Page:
For the day of our recording, we met early to prepare. Unfortunately, our Script Editor was not present on this day. I assisted Tim to set up the studio for recording. Ten minutes before our allotted slot, the Production Co-Ordinator and I went to greet the actors and writer. I felt it was important that the actors felt as comfortable as possible so that they could achieve their full potential, so I tried to build a positive relationship with them in the short space of time we had. We initially ran a short workshop before the recording session which allowed the actors to ask our group and the writer questions about their characters or the play in general. The Director and I led this session, and it immediately became clear that unfortunately our Script Editor had not sent the actors the scripts prior to recording, although I had asked her to. The workshop was therefore particularly useful for the actors as it was their first experience with the text.

During the recording session, I was responsible for the smooth-running and timing of the operation. I also helped re-organise the studio whenever needed for different scenes. I also recorded the outdoor scenes. I think we kept to time very well, and only over-ran by five minutes. Due to the complexity of the play, I think this was a good effort.

The recording day with the cast and writer.

Overall, I was very happy with how the recording went. We had only one hiccup during recording when one of the microphones stopped working, but we quickly resolved this with the help of Tim. I was very happy with the performances from the actors. We were very limited on time for the recording, so I think we manged to do very well retrospectively. I felt we worked well as a team, and I enjoyed working with the group.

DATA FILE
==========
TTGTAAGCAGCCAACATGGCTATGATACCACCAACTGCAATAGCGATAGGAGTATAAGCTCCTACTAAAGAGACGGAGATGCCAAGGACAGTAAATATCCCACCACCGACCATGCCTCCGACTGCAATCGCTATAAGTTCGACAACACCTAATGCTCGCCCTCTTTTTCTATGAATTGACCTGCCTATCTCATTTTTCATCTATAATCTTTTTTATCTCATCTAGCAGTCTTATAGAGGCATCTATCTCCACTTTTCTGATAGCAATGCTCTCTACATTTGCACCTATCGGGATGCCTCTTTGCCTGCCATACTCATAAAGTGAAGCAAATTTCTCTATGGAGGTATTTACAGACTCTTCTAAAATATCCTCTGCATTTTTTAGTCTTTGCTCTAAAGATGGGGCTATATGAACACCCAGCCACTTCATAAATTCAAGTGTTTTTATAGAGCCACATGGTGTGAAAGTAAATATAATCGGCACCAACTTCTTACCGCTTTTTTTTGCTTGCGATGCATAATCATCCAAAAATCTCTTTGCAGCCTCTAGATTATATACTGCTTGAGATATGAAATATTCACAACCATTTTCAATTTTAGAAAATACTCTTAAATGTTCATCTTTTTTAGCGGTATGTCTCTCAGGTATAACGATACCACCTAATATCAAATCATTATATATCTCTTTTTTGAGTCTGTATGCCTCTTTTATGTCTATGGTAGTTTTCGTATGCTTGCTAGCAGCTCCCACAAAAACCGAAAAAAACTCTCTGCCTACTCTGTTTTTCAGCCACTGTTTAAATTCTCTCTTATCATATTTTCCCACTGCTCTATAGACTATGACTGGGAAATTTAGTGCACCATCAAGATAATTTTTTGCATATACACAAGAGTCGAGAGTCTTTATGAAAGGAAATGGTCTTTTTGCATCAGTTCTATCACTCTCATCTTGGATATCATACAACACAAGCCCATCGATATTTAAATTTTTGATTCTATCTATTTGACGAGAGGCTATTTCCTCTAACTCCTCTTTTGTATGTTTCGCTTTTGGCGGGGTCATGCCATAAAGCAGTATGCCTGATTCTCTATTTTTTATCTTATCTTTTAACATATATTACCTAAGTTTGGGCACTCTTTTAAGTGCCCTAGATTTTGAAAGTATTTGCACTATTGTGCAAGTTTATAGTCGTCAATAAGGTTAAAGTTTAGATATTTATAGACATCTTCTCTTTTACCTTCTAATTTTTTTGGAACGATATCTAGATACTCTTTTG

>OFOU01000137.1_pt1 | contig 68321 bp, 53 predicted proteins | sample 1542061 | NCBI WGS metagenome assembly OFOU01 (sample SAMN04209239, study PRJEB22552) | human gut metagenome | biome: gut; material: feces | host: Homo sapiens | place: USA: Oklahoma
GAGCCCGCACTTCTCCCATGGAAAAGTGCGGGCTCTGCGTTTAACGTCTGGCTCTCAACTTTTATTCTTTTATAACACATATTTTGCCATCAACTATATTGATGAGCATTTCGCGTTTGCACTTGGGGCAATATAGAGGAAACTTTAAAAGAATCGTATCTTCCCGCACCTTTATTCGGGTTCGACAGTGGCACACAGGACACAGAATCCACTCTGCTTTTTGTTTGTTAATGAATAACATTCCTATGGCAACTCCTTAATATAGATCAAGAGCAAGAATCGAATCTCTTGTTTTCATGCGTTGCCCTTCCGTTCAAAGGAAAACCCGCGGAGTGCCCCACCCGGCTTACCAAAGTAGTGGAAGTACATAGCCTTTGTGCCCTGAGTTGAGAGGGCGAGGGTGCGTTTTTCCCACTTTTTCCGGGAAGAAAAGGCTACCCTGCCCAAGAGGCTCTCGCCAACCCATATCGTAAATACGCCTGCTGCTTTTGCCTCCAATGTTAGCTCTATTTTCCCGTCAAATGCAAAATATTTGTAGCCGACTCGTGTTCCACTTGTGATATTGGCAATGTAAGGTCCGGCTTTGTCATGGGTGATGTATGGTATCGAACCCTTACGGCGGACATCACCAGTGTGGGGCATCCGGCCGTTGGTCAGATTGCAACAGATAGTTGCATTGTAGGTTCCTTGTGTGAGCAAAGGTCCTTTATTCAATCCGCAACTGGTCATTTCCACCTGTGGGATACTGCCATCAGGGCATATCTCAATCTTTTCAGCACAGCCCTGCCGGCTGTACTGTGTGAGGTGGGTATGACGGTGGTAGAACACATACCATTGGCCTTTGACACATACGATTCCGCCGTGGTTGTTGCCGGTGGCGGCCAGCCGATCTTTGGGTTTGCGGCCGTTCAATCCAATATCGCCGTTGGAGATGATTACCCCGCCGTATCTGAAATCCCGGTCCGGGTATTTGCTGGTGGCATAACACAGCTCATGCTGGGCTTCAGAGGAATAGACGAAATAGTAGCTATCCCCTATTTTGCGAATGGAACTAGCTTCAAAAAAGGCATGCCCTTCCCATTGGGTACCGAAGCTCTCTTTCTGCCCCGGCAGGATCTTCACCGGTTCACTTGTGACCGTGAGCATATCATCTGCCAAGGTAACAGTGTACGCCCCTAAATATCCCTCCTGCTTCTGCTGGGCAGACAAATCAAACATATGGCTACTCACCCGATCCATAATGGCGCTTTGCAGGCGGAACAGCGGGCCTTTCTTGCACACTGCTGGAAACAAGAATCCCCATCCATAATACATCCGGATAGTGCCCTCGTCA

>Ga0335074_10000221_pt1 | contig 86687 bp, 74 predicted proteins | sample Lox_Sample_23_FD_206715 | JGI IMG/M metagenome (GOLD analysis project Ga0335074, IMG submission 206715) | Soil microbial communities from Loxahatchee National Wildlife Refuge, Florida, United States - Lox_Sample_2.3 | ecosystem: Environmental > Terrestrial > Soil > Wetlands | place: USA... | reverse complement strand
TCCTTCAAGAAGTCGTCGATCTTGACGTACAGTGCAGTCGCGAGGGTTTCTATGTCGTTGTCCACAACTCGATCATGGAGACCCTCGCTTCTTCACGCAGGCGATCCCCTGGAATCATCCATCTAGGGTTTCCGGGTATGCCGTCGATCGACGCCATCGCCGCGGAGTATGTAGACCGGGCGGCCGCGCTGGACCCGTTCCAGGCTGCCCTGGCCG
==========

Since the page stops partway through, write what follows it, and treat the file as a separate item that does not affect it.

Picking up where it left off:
Edit Week 1

This week, the Director, Studio Manager and myself began editing our recording. The Script Editor was present for approximately 15 minutes. We imported the takes into a multitrack session on Adobe Audition and ordered them chronologically. We removed any mistakes, adjusted levels and added some basic vocal effects to certain sections. This took around four hours, and we then sent this to our Production Co-Ordinator who will be working on the sound design. I asked for the Production Co-Ordinator to create some drafts over the weekend for us to discuss and work on in our meeting on Tuesday next week, in the aim to get a first draft to Jeremy by Friday.

Edit Week 2

We met to discuss the sound design draft. We were all present, apart from the Script Editor. It is a very promising start, and our Production Co-Ordinator has done an excellent job so far. We went through the whole project and I noted down any comments we had about changes which needed to be made regarding sound effects, music, vocal treatment, etc.

To make editing easier, I saved each microphone as a separate channel, so voices can be adjusted independently.

We also decided that our production name would be ‘Albatross Productions’ which was inspired by the character of Al in the play. I then scripted and voiced the opening and closing credits for the project. The Production Co-Ordinator made some further edits which were discussed in the meeting and submitted a first draft to Jeremy for feedback.

Edit Week 3

I received verbal feedback from Jeremy which was useful in creating the final edit. I took this feedback into account and informed the rest of the team. We met on Wednesday between 12pm-5pm, and went through each scene. We were all present apart from the Script Editor. I am happy with the final piece and feel it has a cohesive overall sound.

I then completed the forms, with input from the other members who were present. I then created a SoundCloud account and uploaded the finished audio.

I then combined the three documents into one PDF and submitted this to Jeremy.

Overall I enjoyed this project and am happy we were able to produce Terms & Conditions Apply as it gave us a lot of creative scope. Those who contributed worked well as a team, and I felt we were able to implement our individual skills.